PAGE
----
Something was going on in my life, and it was becoming a problem. So much of a problem, in fact, that my husband and friend would have intervened, if not for the fact that there are only two seasons of it. I am referring, of course, to the South Korean drama (?) “Let’s Eat”, which is ostensibly about a sad pathetic young divorcee named Soo-kyung (season 1), but is really about Korean food. You see, she loves food (specifically Korean food, this is important), but she is so sad and pathetic that she has few friends to eat with. In her quest for finding food partners, she ends up meeting friends and even eventually getting a love life. Oh, and busting an evil serial killer and helping to fix up a troubled young man’s life and … you get the picture, maybe. Season 2 is about a different young woman in a different Korean city, but the same ingredients are there: the woman is sad and pathetic and loves food (specifically Korean), a sinister subplot, a seemingly perfect guy who is good on paper, a cute dog, an extremely cute young woman, a catty female co-worker, a convenience store, a dry cleaner, a food blogging mansplaining male protagonist who is inexplicably irresistible to all women, and truly incredible shots of Korean food.
“Let’s Eat” is valuable in that it shows you what the definition of sad and pathetic is in South Korean life, and that definition definitely fits me. Haha, jk. What is truly love about “Let’s Eat” is that it is food porn in its purest form. You know how you are watching a porno and the plots are the most useless, flimsiest contrivances possible, useful only in connecting the various sex scenes together? Pizza delivery guy when the husband is away, pool cleaning guy when the husband is away, cowboys going camping, blah blah you get the picture? That is “Let’s Eat”, where the scenes are just excuses for making the characters sit and discuss food, with a particular focus on the eating. I mean the actual eating, the slurping and exclaiming and chewing (mansplainer is an especially loud chewer), with close-ups for the food that are so detailed that I swear they use a special filter for them. It is here, not in Seoul, where I learned about black bean noodles slick with soy glaze, gelatinous cartilage coated in red chili sauce, octopus shabu. When I watch these scenes, I have to put my hand over my mouth, to catch the drool.
Like all great art, “Let’s Eat” can be interpreted in different ways. Trude, whom I’ve forced to watch every single excruciating/drool-worthy episode, sees “Let’s Eat” as an ode to female pleasure. I see it as a nationalistic celebration of things that are unabashedly Korean.* The food is perfectly tailored, George R R Martin-style, to each specific situation and character: sad-ass onigiri from a convenience store when the main character is stressed and alone; overcooked slices of liver at a dingy Korean BBQ spot when the mansplainer is sad; boiled chicken stuffed in glutinous rice, floating in broth on a rooftop with garden-fresh veggies when characters are just starting to get to know each other. Western-style steak at a stilted and pleasure-less meal with the losing suitor for the female protagonist’s affections. A molecular gastronomy dinner with a different, ill-fated Prince Charming. A “Thai” meal (which includes that most iconic of Thai dishes, PHO), where mansplainer gets to show off his Thai language skills. And in one of my favorite scenes, a bizarre Korean-Italian feast consumed almost entirely by a woman who has decided to give up on her diet because WHAT IS THE POINT (me every other day). Foreign food is invariably expensive and the settings uncomfortable, putting the characters in situations where they are ill at ease. It’s the Korean food — specifically the sort of down-to-earth food featured in bars and shophouse restaurants — that make the characters their happiest.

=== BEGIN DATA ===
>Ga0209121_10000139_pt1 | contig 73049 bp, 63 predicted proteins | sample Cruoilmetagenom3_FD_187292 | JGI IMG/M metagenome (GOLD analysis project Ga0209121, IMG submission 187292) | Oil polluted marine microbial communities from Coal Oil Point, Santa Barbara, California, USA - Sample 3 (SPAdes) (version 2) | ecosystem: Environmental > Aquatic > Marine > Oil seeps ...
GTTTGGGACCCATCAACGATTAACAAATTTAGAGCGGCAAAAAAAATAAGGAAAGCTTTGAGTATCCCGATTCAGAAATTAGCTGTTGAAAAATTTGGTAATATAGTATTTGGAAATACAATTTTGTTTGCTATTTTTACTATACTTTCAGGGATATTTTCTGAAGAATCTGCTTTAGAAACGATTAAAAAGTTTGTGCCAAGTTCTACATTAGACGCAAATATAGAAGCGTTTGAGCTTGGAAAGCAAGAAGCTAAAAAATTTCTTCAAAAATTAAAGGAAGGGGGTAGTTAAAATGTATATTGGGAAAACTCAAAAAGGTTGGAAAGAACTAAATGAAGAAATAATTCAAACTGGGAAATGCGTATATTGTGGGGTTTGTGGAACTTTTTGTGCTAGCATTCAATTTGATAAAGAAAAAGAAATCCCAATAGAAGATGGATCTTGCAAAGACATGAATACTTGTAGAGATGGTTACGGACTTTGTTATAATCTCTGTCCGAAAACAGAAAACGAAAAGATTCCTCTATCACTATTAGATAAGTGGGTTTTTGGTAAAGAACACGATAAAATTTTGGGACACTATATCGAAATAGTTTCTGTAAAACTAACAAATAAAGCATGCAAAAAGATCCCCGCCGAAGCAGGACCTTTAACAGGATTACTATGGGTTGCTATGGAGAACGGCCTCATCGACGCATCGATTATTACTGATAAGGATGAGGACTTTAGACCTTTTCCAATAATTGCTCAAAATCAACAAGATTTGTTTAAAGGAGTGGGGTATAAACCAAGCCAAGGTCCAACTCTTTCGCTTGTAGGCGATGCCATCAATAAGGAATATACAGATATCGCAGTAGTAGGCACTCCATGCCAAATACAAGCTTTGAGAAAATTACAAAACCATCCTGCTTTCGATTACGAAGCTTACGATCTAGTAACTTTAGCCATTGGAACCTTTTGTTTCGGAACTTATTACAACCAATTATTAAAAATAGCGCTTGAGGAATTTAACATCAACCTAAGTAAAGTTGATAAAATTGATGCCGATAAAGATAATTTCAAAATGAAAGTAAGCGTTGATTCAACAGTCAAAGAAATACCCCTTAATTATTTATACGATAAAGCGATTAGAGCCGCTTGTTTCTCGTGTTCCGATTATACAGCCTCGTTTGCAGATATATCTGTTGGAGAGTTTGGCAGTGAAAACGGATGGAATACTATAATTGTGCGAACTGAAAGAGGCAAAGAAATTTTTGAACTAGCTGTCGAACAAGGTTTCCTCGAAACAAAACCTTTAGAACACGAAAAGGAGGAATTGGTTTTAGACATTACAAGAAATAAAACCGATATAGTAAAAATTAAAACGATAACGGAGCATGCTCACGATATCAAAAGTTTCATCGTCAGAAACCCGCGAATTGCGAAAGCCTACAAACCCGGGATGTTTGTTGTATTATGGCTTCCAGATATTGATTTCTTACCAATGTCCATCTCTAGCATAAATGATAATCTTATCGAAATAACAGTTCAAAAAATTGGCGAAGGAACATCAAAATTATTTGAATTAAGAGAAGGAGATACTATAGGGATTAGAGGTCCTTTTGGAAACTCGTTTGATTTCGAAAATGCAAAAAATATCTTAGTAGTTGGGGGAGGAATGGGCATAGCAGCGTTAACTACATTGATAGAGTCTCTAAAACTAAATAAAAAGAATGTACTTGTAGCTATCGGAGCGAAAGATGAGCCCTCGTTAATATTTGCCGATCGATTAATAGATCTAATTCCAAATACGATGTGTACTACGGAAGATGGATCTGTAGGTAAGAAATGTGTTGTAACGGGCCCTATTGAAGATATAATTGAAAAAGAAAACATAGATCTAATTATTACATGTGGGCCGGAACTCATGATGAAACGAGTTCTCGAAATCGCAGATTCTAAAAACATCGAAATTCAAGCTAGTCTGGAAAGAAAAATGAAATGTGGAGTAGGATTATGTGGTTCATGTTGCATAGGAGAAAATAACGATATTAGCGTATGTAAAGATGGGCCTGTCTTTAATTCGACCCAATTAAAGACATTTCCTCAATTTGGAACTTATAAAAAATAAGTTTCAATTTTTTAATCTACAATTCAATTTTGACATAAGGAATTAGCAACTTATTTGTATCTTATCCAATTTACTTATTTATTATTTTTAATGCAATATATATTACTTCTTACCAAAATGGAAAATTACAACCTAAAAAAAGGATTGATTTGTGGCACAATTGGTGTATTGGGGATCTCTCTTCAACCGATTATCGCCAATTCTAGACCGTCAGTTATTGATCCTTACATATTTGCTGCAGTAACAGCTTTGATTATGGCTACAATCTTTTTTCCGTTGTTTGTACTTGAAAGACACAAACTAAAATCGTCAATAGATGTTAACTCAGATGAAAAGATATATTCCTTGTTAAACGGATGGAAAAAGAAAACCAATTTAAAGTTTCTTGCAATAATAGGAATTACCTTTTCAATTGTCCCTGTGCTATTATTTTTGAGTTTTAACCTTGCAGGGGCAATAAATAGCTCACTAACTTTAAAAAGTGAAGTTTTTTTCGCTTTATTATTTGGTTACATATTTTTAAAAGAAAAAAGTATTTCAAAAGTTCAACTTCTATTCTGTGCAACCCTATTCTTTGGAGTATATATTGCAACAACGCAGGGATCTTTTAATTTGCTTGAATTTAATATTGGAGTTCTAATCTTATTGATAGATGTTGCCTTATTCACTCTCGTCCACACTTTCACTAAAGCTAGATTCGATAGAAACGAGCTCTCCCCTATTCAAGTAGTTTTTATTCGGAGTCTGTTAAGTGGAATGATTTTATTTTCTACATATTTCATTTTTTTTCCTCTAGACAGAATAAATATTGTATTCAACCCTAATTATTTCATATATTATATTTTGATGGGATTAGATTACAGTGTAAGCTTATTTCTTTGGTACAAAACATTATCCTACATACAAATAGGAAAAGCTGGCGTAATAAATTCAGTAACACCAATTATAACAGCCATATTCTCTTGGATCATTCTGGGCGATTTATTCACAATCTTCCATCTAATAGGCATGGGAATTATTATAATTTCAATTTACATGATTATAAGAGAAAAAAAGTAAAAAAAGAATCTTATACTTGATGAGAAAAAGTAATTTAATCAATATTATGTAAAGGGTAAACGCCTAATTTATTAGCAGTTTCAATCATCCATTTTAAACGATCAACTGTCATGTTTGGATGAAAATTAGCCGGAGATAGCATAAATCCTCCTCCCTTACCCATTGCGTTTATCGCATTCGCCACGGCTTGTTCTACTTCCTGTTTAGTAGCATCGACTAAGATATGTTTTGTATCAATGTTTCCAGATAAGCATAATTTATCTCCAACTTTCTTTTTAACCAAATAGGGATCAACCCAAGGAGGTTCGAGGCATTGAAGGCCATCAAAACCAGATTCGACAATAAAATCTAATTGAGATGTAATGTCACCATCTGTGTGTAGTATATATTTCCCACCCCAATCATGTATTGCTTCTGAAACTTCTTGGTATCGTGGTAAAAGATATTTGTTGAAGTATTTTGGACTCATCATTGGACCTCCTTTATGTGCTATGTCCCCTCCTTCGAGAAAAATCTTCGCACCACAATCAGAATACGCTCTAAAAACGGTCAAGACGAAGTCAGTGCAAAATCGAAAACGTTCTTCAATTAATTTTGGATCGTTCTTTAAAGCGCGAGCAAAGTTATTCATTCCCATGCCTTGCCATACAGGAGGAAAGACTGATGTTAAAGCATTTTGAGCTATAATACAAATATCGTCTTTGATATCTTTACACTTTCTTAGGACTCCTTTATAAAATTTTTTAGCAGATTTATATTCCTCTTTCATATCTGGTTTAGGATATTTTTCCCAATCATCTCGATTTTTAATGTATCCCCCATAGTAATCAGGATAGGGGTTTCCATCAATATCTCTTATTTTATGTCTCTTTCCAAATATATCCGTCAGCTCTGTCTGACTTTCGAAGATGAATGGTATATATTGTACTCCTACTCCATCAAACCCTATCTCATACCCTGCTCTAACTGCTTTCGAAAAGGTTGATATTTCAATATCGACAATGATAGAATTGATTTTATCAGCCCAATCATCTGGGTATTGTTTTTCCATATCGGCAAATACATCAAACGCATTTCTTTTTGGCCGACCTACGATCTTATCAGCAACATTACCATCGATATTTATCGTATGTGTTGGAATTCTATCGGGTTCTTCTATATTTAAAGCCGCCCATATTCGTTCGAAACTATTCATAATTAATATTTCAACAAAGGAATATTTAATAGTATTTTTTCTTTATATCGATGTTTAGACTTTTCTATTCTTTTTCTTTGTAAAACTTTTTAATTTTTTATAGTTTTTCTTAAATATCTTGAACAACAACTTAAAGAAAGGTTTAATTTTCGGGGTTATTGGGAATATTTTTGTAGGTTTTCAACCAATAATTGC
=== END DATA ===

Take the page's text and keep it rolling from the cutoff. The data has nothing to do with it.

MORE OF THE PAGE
*(There are also more unsavory interpretations, like how it’s a cautionary tale about what happens when you’re female and single).
I have just spent 630 words blathering on about “Let’s Eat”. That is how much I love this show. I haven’t even gotten into how its examination of Korean food has given me an appreciation for the variety and freshness of Thai food. It’s also given me the strength of character to open the boxes of kimchi we carted back from the Kim Chi Museum in Seoul LAST JULY.
In fact, I love this show so much that I’ve run out of steam writing about what I originally intended to write about, and which I’ll save for next week. If you desire a taste of something more Thai food-related, why not check out a Thai cooking masterclass run by Spice Vagrant? I initially turned on the first season of “Let’s Eat” to help jog my memory for this post, but now I find myself yet again sucked in, and will have to sign off in order to re-re-watch it in earnest. Send help, someone, please.